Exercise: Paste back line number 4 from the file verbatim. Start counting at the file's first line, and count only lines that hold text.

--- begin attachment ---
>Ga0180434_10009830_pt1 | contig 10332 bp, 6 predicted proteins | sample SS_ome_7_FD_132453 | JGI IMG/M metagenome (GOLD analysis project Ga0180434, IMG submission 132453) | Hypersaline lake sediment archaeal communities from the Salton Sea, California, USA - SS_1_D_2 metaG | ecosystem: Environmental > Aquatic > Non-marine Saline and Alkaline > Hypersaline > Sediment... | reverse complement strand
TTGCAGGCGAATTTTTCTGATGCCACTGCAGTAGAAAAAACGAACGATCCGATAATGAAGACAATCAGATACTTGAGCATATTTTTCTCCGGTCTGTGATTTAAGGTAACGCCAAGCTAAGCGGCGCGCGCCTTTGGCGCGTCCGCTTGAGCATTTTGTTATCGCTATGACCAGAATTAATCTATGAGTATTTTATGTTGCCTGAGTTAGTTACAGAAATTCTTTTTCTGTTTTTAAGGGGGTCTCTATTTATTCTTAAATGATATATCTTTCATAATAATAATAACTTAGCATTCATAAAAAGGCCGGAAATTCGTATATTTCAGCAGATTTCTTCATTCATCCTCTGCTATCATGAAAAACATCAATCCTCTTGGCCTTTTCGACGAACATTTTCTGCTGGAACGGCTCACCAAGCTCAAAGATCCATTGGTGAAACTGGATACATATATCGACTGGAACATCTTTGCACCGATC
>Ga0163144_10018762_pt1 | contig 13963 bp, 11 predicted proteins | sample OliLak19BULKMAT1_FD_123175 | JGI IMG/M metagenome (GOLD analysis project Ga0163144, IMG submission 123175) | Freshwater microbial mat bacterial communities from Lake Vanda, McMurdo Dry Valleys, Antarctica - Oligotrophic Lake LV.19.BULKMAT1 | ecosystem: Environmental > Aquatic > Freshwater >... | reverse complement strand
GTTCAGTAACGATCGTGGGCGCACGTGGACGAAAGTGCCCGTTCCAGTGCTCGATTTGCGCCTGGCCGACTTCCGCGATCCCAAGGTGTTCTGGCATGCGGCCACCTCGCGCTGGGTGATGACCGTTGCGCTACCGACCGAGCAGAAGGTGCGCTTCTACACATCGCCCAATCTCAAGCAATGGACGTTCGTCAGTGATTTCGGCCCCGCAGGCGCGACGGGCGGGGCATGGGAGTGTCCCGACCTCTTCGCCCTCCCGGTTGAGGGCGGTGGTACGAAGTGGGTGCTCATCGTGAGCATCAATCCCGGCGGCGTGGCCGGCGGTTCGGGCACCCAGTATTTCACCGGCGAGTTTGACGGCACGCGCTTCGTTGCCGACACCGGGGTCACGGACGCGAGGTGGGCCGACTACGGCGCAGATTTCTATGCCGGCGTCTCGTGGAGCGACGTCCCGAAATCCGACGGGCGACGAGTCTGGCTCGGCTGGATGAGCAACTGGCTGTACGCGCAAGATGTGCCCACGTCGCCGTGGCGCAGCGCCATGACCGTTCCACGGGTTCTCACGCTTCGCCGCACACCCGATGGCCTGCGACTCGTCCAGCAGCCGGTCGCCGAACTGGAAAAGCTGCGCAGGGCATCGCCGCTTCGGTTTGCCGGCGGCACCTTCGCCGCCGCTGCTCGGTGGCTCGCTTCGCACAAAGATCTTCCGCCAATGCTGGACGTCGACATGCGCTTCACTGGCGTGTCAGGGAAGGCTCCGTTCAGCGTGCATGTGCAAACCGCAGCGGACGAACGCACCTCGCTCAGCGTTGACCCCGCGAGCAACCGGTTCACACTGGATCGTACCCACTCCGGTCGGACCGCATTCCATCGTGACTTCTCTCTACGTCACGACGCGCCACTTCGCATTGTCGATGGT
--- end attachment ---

GTTCAGTAACGATCGTGGGCGCACGTGGACGAAAGTGCCCGTTCCAGTGCTCGATTTGCGCCTGGCCGACTTCCGCGATCCCAAGGTGTTCTGGCATGCGGCCACCTCGCGCTGGGTGATGACCGTTGCGCTACCGACCGAGCAGAAGGTGCGCTTCTACACATCGCCCAATCTCAAGCAATGGACGTTCGTCAGTGATTTCGGCCCCGCAGGCGCGACGGGCGGGGCATGGGAGTGTCCCGACCTCTTCGCCCTCCCGGTTGAGGGCGGTGGTACGAAGTGGGTGCTCATCGTGAGCATCAATCCCGGCGGCGTGGCCGGCGGTTCGGGCACCCAGTATTTCACCGGCGAGTTTGACGGCACGCGCTTCGTTGCCGACACCGGGGTCACGGACGCGAGGTGGGCCGACTACGGCGCAGATTTCTATGCCGGCGTCTCGTGGAGCGACGTCCCGAAATCCGACGGGCGACGAGTCTGGCTCGGCTGGATGAGCAACTGGCTGTACGCGCAAGATGTGCCCACGTCGCCGTGGCGCAGCGCCATGACCGTTCCACGGGTTCTCACGCTTCGCCGCACACCCGATGGCCTGCGACTCGTCCAGCAGCCGGTCGCCGAACTGGAAAAGCTGCGCAGGGCATCGCCGCTTCGGTTTGCCGGCGGCACCTTCGCCGCCGCTGCTCGGTGGCTCGCTTCGCACAAAGATCTTCCGCCAATGCTGGACGTCGACATGCGCTTCACTGGCGTGTCAGGGAAGGCTCCGTTCAGCGTGCATGTGCAAACCGCAGCGGACGAACGCACCTCGCTCAGCGTTGACCCCGCGAGCAACCGGTTCACACTGGATCGTACCCACTCCGGTCGGACCGCATTCCATCGTGACTTCTCTCTACGTCACGACGCGCCACTTCGCATTGTCGATGGT